For some, concerts are an escape from reality. They give people a chance to relax, and forget about the troubles in the outside world. At a concert, you are surrounded by like minded people who all have one goal in mind: who can yell the lyrics the loudest. But with tickets soaring and a cost of living crisis looming, are concerts becoming a luxury that the average person cannot afford?
Words by Lucy Dover
I’ve been lucky enough to go to my fair share of concerts and have always relished in the atmosphere, so when I found out that my favourite artist was going to be playing Wembley Stadium, I was ecstatic. I knew Harry Styles tickets would be competitive so I didn’t have any high expectations of getting them, especially when I saw that I was 40,000 in the queue. But still I waited over an hour, holding on to a slither of hope. When I saw that loading button; appear on the screen, I froze. Was I actually going to get tickets? Were there still tickets left? The price page flashed up and my heart sank.
£368 for one pit ticket.
I couldn’t afford that. Most people can’t afford that. I thought that there had been an error. My friend had managed to get the same pit tickets for £155. I went to the source of very reliable news: Twitter.
It wasn’t an error, and I wasn’t the only person left horrified by extortionate prices caused by Ticketmaster’s “dynamic pricing”. One user angrily wrote: “Come on Harry. Didn’t think you were THAT guy… There’s a cost of living crisis going on in the real non- popstar world. You are literally allowing your fans to be scalped at the source by @TicketmasterUK’s dynamic pricing. Absolutely OUTRAGEOUS way to treat your loyal fans.”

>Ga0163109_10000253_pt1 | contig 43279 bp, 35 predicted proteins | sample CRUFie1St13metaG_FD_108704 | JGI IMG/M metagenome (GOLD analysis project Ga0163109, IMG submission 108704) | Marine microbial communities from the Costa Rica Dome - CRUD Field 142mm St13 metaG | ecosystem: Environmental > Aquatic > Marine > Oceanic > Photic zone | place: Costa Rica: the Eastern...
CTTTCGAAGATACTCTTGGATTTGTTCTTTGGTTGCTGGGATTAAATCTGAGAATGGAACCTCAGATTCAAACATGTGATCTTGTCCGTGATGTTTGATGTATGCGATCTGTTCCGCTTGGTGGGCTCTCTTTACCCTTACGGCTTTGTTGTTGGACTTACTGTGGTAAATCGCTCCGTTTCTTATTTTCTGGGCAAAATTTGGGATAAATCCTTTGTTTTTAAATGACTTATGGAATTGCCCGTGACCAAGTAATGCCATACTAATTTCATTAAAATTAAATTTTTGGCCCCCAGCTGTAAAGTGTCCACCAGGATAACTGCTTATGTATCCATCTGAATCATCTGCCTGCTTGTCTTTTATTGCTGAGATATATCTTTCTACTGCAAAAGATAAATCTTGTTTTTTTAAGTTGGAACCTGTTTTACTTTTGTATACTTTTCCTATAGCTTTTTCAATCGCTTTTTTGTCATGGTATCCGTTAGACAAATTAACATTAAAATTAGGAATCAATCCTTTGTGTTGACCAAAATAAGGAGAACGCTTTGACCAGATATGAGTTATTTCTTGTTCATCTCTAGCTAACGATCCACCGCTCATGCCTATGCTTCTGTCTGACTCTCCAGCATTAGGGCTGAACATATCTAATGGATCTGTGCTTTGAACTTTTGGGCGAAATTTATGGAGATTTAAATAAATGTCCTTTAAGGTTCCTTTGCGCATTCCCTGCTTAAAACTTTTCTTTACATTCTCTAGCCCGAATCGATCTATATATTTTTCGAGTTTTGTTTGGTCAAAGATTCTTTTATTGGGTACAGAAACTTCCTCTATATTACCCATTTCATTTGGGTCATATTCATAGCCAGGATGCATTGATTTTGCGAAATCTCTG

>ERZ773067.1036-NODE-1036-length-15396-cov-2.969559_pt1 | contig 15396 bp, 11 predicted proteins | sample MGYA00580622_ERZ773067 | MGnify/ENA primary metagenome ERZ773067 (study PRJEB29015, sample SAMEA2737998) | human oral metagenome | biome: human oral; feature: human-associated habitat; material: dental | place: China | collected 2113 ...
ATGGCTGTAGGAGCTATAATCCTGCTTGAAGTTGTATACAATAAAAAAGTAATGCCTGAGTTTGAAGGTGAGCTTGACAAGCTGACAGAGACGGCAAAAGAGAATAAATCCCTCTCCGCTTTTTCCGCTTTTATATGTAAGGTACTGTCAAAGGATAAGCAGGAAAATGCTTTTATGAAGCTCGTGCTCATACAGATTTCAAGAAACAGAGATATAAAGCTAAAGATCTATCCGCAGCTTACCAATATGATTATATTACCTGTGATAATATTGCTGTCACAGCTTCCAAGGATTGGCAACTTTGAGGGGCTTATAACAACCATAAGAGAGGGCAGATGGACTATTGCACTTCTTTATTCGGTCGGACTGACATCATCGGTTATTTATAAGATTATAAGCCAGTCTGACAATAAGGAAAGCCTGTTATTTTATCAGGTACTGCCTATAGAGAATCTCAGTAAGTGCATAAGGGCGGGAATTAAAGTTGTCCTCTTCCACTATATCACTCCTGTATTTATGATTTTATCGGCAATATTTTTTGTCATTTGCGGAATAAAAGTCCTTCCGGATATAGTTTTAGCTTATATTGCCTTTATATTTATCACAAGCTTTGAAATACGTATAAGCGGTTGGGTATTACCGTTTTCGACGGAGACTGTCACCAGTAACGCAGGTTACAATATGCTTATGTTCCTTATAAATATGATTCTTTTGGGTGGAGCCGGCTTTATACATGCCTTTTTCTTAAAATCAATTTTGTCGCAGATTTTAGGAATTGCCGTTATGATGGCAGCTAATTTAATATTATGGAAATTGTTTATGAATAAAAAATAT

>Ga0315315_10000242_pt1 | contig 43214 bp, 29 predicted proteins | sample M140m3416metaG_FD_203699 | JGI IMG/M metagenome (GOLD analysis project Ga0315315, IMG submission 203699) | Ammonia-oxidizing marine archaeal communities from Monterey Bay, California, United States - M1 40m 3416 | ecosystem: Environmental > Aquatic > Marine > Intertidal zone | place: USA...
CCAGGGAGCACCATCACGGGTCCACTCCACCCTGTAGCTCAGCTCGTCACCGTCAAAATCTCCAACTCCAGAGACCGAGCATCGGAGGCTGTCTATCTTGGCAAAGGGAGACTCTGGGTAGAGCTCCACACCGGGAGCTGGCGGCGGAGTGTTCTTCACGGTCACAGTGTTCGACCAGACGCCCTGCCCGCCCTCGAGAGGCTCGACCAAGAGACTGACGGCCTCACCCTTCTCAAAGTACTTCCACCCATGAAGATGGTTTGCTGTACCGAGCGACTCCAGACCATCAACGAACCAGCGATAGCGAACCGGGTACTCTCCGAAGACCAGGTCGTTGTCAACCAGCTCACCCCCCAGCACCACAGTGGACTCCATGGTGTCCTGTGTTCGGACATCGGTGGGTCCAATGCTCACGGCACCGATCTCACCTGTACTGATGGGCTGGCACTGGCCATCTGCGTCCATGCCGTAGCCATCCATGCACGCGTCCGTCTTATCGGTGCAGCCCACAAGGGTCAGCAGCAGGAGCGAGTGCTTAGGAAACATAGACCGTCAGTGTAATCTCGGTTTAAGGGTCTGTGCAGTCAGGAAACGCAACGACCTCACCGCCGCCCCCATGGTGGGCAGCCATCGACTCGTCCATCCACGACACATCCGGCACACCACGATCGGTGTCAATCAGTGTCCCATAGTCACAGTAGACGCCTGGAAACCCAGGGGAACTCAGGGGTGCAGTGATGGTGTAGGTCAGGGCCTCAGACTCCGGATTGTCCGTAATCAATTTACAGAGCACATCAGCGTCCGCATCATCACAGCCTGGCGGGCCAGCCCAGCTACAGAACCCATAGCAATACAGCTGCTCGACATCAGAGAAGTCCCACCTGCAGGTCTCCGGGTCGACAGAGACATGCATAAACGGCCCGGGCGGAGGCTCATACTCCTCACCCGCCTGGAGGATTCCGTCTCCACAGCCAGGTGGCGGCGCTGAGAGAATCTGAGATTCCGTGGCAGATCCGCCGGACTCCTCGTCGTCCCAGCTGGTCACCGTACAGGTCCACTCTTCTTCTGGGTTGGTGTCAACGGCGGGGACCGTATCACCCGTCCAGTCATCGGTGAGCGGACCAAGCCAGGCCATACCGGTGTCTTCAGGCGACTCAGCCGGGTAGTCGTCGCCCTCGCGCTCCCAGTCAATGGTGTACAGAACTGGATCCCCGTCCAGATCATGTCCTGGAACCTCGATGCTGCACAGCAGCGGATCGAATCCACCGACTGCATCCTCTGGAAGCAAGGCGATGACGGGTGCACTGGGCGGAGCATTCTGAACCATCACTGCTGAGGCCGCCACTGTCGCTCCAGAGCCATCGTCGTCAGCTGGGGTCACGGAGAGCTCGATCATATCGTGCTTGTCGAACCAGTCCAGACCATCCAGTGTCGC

I couldn’t help but feel frustrated and disappointed. Just weeks before, the Financial Times had forecast that bills would rise to over £5000 in 2023 and Boris Johnson was advising people to buy new kettles just to save £10 of electricity. A multi millionaire charging over £350 for a concert ticket seemed so out of touch.
But Harry Styles is not the only musician whose ticket prices have been raising eyebrows. Ticketmaster has been charging £419 to see Coldplay, despite some fans managing to secure the exact same ticket for a quarter of the price. With prices like this, concerts are becoming exclusive places for the wealthy rather than actual fans.
The sad truth is that Ticketmaster and musicians are exploiting young and impressionable fans, who they know will purchase these tickets, no matter how expensive they become. “Money is fake. Harry Styles is forever” is a popular saying amongst Harry Styles fans, but in a cost of living crisis, is it right that musicians continue to raise their prices? Niamh, aged 25, is one fan who fell victim to this outrageous “dynamic pricing” for the sake of seeing her favourite artist. She told Birmingham Live that she accidentally splashed out nearly £700 for two tickets to see Harry Styles and will now struggle to cover “basic things like grocery shopping and covering my rent.”
It is clear that artists need to ensure that prices remain affordable, for their fans’ sake. In a cost of living crisis, even small comforts like a cheap concert can be a lifeline for people struggling. Whilst “Harry Styles is forever”, debt can be as well.